To employ the Pac-Man defense, a company will scare off another company that had tried to acquire it by purchasing large amounts of the acquiring company's stock. By doing so, the defending company signals to the acquiring company that it is resistant to a takeover and will use the majority, if not all, of its assets to prevent the acquisition. The resisting company may even sell off non-vital assets to procure enough assets to buy out the acquirer. Often, the acquiring company sees the potential risk of being taken over as motivation to halt pursuit.

The attempted acquisition of Martin Marietta (NYSE:MLM) by Bendix Corporation in 1982 is a popular example of the Pac-Man defense. Martin Marietta's management responded to Bendix Corporation's takeover attempt by selling non-core businesses in order to attempt a takeover of its own - of Bendix Corporation. In the end, Martin Marietta's use of the Pac-Man defense proved successful, as the company survived the acquisition attempt and Bendix Corporation was bought by Allied Corporation.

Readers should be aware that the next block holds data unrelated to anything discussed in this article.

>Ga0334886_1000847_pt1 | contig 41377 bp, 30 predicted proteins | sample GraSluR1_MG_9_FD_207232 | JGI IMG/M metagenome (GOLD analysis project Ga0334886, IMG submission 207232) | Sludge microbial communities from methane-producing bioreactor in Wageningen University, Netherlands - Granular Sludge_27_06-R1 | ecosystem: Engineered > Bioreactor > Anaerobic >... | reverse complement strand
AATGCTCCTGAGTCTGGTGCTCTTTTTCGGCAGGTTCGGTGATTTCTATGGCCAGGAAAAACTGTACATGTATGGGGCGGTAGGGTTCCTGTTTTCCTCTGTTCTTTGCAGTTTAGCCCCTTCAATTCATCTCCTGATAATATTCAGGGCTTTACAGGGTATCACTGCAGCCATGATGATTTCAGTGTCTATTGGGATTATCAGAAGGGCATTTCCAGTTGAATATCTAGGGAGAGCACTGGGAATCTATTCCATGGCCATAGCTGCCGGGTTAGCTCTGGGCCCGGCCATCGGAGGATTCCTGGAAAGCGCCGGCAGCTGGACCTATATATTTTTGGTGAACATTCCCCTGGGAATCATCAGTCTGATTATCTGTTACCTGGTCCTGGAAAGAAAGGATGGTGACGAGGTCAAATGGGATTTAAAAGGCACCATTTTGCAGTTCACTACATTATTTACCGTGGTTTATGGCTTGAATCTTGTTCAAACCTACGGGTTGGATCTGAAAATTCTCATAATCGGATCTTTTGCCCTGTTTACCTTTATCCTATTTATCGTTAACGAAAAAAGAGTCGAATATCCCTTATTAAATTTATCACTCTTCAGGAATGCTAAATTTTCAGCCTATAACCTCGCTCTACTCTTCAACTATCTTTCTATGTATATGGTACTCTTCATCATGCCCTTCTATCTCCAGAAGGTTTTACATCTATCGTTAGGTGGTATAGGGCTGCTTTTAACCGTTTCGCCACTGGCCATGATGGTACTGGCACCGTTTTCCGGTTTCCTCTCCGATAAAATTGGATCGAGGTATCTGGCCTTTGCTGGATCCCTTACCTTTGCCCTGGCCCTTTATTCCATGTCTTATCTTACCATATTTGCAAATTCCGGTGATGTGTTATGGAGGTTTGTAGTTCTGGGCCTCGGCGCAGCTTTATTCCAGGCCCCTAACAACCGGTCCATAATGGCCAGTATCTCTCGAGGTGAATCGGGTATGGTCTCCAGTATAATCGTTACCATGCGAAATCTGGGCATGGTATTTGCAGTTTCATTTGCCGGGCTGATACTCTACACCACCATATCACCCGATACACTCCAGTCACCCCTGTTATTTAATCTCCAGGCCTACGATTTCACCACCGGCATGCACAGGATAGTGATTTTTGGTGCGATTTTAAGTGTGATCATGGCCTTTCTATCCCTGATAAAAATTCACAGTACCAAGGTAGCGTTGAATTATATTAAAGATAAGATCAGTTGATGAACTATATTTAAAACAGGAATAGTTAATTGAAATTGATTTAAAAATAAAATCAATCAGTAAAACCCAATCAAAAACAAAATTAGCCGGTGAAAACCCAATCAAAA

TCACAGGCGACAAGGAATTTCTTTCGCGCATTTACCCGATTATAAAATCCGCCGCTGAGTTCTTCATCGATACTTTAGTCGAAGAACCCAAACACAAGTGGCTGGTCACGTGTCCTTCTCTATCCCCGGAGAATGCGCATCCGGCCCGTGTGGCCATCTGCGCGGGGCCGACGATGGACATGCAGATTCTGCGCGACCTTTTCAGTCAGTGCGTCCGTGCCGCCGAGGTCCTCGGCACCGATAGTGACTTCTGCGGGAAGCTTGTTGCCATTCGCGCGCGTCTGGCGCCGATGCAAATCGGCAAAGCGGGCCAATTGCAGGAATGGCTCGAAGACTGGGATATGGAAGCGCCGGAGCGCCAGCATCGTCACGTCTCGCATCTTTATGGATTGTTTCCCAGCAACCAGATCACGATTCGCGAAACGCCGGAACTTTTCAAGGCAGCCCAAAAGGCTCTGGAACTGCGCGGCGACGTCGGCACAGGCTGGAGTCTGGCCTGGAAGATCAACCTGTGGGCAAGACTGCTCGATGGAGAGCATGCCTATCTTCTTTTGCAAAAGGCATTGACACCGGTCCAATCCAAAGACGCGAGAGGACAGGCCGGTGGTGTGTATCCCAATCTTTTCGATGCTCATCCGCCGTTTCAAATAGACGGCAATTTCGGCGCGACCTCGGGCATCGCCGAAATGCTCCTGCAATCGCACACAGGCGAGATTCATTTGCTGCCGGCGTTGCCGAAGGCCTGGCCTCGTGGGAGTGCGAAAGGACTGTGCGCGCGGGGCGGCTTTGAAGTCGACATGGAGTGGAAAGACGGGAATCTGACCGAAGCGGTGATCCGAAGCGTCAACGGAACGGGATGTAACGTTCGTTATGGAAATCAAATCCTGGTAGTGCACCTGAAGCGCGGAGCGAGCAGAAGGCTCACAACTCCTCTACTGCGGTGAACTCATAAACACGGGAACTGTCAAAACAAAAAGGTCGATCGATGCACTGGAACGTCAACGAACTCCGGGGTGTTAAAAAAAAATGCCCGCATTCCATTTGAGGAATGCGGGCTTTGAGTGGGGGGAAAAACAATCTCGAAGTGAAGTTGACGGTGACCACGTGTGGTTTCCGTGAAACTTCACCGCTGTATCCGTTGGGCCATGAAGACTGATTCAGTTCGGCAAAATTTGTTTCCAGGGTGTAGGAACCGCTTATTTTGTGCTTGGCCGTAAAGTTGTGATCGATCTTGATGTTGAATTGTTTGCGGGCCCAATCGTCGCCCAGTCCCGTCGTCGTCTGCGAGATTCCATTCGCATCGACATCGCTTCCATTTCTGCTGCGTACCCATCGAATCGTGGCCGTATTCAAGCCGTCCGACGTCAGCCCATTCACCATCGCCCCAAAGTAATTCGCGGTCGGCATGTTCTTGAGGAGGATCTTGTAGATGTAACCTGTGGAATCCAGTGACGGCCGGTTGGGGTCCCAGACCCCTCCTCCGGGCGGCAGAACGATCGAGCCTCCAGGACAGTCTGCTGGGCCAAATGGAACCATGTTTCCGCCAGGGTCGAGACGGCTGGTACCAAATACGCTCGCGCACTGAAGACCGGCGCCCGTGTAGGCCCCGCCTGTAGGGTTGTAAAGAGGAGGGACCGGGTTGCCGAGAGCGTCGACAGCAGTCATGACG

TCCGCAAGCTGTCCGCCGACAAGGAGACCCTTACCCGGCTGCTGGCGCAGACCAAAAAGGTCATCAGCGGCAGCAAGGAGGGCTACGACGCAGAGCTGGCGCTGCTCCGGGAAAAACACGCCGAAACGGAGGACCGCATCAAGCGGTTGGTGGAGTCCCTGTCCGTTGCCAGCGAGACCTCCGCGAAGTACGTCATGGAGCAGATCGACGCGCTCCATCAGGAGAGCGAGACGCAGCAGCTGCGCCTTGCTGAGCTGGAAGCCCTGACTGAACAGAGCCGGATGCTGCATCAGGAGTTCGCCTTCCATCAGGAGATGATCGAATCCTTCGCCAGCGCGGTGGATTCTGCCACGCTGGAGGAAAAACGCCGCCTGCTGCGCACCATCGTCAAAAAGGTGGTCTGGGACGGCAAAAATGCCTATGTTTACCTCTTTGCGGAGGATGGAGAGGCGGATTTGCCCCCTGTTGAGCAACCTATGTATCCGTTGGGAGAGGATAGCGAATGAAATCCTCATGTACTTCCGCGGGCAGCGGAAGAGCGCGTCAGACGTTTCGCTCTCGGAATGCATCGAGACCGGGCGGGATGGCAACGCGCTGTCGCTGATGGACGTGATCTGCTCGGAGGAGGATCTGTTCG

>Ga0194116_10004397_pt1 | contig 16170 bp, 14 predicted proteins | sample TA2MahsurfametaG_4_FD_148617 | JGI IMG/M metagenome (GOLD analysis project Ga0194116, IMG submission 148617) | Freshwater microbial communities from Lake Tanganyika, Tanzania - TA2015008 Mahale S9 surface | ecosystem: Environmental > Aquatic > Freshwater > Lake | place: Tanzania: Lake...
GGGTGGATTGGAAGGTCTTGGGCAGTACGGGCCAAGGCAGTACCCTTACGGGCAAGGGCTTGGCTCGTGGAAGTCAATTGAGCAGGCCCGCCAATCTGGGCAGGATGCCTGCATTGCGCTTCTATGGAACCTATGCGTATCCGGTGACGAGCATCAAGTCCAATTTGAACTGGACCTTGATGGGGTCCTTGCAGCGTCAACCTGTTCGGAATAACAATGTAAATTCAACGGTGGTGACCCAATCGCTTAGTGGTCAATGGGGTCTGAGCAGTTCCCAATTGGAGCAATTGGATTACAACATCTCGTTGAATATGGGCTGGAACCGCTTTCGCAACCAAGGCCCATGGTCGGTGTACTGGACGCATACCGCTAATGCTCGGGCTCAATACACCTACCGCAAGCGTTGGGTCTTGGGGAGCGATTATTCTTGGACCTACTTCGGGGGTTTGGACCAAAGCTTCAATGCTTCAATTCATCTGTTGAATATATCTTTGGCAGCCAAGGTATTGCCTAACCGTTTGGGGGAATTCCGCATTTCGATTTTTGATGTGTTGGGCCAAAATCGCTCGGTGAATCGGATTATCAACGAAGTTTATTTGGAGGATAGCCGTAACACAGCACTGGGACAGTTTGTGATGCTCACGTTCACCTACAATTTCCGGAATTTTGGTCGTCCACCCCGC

For more on this topic, read Corporate Takeover Defense: A Shareholder's Perspective.

This question was answered by Bob Schneider.




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